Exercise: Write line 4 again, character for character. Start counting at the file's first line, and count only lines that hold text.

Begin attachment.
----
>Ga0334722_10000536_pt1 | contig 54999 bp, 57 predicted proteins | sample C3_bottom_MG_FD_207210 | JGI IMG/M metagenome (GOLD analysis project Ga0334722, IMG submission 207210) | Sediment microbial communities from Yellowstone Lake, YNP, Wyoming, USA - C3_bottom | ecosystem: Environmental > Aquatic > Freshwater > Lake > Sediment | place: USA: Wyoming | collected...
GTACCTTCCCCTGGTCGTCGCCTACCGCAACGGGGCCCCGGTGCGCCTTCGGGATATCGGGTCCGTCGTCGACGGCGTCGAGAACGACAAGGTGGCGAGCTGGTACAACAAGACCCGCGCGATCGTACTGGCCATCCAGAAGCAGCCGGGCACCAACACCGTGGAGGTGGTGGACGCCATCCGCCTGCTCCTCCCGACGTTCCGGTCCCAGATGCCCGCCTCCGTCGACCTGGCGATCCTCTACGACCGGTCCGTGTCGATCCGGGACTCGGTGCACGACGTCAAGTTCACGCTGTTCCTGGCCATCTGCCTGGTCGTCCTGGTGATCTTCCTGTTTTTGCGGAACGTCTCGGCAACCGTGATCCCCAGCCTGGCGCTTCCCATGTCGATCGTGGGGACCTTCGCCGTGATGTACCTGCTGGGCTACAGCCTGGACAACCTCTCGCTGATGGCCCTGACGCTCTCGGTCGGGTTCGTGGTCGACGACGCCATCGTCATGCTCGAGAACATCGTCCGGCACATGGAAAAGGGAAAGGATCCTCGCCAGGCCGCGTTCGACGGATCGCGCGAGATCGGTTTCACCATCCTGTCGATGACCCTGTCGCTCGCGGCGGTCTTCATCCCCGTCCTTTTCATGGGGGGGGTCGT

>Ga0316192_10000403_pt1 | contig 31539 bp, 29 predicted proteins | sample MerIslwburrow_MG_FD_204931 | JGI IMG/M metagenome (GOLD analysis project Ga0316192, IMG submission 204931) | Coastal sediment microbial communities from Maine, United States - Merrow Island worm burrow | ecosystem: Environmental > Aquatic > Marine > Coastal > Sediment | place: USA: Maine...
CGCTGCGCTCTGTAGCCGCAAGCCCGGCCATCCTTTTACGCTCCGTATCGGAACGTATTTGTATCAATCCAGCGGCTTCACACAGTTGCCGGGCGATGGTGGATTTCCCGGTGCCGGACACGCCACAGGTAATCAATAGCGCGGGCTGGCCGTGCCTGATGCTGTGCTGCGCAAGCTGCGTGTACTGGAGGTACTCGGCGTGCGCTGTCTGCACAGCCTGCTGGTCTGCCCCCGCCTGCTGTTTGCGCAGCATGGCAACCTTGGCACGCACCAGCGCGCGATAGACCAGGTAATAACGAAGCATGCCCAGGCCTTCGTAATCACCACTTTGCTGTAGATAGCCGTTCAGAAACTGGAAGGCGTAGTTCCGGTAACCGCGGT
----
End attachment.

CGCTGCGCTCTGTAGCCGCAAGCCCGGCCATCCTTTTACGCTCCGTATCGGAACGTATTTGTATCAATCCAGCGGCTTCACACAGTTGCCGGGCGATGGTGGATTTCCCGGTGCCGGACACGCCACAGGTAATCAATAGCGCGGGCTGGCCGTGCCTGATGCTGTGCTGCGCAAGCTGCGTGTACTGGAGGTACTCGGCGTGCGCTGTCTGCACAGCCTGCTGGTCTGCCCCCGCCTGCTGTTTGCGCAGCATGGCAACCTTGGCACGCACCAGCGCGCGATAGACCAGGTAATAACGAAGCATGCCCAGGCCTTCGTAATCACCACTTTGCTGTAGATAGCCGTTCAGAAACTGGAAGGCGTAGTTCCGGTAACCGCGGT